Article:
Yet passengers will benefit from an almost 12% reduction in the ground transportation tax for shared rides outside of the downtown zone -- providing an important equity benefit to city residents. This is especially important for riders on the South and West sides, where nine out of ten trips go from neighborhood to neighborhood, never entering (nor contributing to congestion in) the downtown zone. Half of these are also requested as shared rides, significantly higher than the city’s average ride-sharing rate. The city reported that only five percent of the rides to Englewood go downtown -- out of 400,000 annual trips.
A few existing special cases will be preserved. Ride taxes for Chicago “Special surcharge zones,” McCormick Place, Navy Pier, and O’Hare and Midway airports will remain the same at $5.00 per ride. This proposed tax increase will not affect Wheelchair Accessible Vehicles, nor will they be subject to the downtown zone surcharge.
Taken together, these changes will incentivize customers to share rides in Chicago while at the same time investing in the city’s bus system, a more reliable and efficient alternative to driving.
Fewer Cars; Faster, More Reliable Buses
This increased tax on TNPs will fund much needed public transportation improvements, making bus service in particular more reliable and accessible to Chicago residents.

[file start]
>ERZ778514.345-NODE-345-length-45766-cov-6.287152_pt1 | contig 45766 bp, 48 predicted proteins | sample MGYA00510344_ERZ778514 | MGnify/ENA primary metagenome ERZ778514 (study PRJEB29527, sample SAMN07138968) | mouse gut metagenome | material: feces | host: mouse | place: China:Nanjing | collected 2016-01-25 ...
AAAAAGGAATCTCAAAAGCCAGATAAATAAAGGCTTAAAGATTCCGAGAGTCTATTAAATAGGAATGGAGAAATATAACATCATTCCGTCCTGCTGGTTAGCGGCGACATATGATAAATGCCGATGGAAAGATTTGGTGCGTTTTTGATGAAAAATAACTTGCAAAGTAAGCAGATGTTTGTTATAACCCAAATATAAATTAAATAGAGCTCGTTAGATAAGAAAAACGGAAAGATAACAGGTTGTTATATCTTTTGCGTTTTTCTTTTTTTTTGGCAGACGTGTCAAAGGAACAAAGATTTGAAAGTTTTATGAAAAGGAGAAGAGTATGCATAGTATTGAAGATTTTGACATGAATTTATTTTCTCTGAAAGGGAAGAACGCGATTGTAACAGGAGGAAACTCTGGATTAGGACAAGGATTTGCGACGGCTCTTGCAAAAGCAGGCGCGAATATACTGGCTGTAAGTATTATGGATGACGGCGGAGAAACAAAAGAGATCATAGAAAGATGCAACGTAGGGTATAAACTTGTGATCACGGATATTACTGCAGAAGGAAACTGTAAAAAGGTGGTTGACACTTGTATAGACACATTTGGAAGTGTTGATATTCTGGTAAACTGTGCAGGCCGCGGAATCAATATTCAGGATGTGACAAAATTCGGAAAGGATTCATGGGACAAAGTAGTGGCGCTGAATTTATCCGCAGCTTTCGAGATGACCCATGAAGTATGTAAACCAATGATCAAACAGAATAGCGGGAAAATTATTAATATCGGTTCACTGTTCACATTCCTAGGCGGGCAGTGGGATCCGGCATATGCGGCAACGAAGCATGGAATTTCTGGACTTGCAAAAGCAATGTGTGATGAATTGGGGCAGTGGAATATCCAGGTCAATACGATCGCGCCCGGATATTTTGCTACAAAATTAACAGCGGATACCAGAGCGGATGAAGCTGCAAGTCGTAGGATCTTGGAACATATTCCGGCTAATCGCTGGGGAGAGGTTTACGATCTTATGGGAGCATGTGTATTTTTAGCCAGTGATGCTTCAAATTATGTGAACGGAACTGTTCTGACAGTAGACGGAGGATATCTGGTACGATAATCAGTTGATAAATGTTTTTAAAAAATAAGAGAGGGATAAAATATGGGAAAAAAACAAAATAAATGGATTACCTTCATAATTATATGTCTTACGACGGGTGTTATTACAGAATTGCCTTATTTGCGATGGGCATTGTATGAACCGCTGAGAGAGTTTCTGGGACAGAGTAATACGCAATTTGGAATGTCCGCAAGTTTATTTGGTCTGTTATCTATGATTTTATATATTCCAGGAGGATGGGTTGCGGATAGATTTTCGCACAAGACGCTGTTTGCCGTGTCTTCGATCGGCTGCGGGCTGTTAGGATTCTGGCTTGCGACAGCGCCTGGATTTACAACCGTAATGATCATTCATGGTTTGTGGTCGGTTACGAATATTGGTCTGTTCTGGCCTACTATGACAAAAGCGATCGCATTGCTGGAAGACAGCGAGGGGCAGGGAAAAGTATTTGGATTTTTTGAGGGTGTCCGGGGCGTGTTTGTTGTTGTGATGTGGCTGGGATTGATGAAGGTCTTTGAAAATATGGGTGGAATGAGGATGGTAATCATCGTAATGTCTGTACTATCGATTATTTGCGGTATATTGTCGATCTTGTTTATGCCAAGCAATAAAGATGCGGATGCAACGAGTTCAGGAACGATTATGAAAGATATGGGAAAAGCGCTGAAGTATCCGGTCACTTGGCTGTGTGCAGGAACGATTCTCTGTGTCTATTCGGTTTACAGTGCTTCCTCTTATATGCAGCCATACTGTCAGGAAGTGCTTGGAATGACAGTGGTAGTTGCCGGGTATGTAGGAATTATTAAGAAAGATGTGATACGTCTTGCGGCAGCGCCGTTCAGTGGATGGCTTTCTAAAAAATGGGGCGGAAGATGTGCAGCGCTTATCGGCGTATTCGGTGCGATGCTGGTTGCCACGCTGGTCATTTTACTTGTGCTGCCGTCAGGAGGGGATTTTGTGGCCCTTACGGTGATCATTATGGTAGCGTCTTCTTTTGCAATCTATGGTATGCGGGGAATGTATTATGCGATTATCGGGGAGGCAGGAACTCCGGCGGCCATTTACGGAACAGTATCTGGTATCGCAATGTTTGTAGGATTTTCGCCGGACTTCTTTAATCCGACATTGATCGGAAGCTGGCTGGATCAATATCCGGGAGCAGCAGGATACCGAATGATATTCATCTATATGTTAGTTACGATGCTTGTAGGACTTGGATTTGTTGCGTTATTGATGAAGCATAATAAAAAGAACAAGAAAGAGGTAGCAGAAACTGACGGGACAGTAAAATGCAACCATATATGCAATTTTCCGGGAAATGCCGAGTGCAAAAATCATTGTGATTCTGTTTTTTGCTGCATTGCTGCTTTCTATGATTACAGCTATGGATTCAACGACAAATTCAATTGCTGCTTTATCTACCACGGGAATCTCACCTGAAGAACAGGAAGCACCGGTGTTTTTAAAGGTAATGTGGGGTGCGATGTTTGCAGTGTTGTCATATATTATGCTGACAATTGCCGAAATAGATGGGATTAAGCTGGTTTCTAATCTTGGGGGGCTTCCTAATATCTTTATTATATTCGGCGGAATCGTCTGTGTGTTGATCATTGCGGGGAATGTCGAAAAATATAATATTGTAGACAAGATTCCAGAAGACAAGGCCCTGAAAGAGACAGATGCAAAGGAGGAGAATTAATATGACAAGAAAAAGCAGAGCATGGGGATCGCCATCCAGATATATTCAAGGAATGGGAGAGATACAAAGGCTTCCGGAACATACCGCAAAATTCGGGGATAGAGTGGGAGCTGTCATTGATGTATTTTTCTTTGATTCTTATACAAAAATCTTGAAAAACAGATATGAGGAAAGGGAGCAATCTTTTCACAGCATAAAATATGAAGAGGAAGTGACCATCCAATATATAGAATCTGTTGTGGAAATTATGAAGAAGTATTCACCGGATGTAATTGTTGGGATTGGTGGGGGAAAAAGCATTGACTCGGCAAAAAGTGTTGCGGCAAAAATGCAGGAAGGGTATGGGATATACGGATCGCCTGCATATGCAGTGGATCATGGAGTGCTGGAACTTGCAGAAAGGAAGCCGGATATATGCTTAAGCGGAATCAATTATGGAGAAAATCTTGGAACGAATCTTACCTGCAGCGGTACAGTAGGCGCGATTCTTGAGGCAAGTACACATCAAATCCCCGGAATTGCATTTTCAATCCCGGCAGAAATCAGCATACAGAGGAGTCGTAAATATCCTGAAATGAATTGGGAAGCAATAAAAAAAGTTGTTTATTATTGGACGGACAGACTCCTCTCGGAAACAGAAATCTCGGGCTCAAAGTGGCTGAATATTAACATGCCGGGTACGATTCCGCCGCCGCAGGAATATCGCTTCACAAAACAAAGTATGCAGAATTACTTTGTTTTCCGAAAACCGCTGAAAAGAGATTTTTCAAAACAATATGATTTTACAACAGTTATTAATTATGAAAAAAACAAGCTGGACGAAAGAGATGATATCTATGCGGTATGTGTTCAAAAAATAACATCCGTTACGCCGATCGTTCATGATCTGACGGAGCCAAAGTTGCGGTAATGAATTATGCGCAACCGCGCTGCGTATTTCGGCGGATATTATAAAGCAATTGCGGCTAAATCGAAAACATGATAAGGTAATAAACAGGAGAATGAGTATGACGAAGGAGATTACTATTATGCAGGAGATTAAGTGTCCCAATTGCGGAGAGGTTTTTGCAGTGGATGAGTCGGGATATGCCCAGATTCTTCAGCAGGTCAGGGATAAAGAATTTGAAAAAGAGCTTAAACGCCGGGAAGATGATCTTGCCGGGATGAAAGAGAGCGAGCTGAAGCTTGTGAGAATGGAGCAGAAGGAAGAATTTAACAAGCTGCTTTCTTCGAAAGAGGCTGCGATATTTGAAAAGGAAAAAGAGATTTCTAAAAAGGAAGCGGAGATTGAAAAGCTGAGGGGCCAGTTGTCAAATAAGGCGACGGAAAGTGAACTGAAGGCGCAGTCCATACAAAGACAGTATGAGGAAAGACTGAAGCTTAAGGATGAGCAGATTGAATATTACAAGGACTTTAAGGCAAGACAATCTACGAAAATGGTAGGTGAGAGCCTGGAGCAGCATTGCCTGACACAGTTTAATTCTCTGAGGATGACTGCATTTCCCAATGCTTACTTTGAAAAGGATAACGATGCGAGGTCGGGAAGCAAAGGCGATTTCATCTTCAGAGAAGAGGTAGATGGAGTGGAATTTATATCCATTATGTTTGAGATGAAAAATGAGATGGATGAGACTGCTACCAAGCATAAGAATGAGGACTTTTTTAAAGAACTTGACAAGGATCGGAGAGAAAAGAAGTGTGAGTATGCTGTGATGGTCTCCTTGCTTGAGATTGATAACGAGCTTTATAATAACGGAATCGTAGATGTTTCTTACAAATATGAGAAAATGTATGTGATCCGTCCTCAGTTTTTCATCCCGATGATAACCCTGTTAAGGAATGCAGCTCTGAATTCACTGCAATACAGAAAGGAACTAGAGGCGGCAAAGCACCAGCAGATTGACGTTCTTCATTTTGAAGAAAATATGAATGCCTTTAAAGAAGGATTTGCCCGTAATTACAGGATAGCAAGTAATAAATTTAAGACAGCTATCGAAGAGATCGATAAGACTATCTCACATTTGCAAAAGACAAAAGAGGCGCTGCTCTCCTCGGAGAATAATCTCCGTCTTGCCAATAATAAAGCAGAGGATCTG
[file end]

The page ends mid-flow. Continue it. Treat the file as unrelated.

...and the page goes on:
The city projects that the proposed congestion pricing will generate over $40 million annually. About $2 million of these funds will be allotted to improving seven priority bus lanes on Chicago’s South and West sides, areas with some of Chicago’s highest-ridership bus routes. These include Halsted Street (#8), Western Avenue (#49), Pulaski Road (#53), 63rd Street (#63), Chicago Avenue (#66), Belmont Avenue (#77) and 79th Street (#79). Access to fast, frequent, affordable, and reliable public transportation is vital to Chicago’s communities. This proposal addresses the challenges many Chicagoans face with limited access to transportation options and unreliable service and demonstrates Mayor Lightfoot’s commitment to making transit work better in communities that need it most.
Equity in Access to Transportation
The city has been working continuously to ensure that residents of Chicago have equitable access to transportation in the city, and the Mayor’s recent proposal is part of a larger strategy designed to improve affordable, high-quality, low-emission transportation options and reduce congestion. The proposal also aligns with Mayor Lightfoot’s platform for Equitable and Efficient Transit.
This year, CTA increased the frequency of bus routes, specifically for those traveling to the South side of Chicago. Their proposed budget for 2020 includes a $310 million dollar investment for the Red Line Extension project. The Red Line Extension project will extend the Red Line 5.3 miles south adding four new, fully accessible stations at 103rd Street, 111th Street, Michigan Avenue, and 130th Street. The project will cost about $2.3 billion total.
Further, the city’s bikeshare network, Divvy, is expanding their access to bikes into the Far North and South sides. By 2021, more than double the current number of bikes will be added to all 50 Chicago wards. 30 new stations will also be added to the neighborhoods of Roseland, Chatham, Morgan Park, Beverly, Washington Heights, Pullman and Auburn Gresham, to hold a total of over 500 new pedal bikes.
The path to a cleaner, less congested, and more equitable transportation future requires a bold vision and strong leadership. Chicago is leading the way.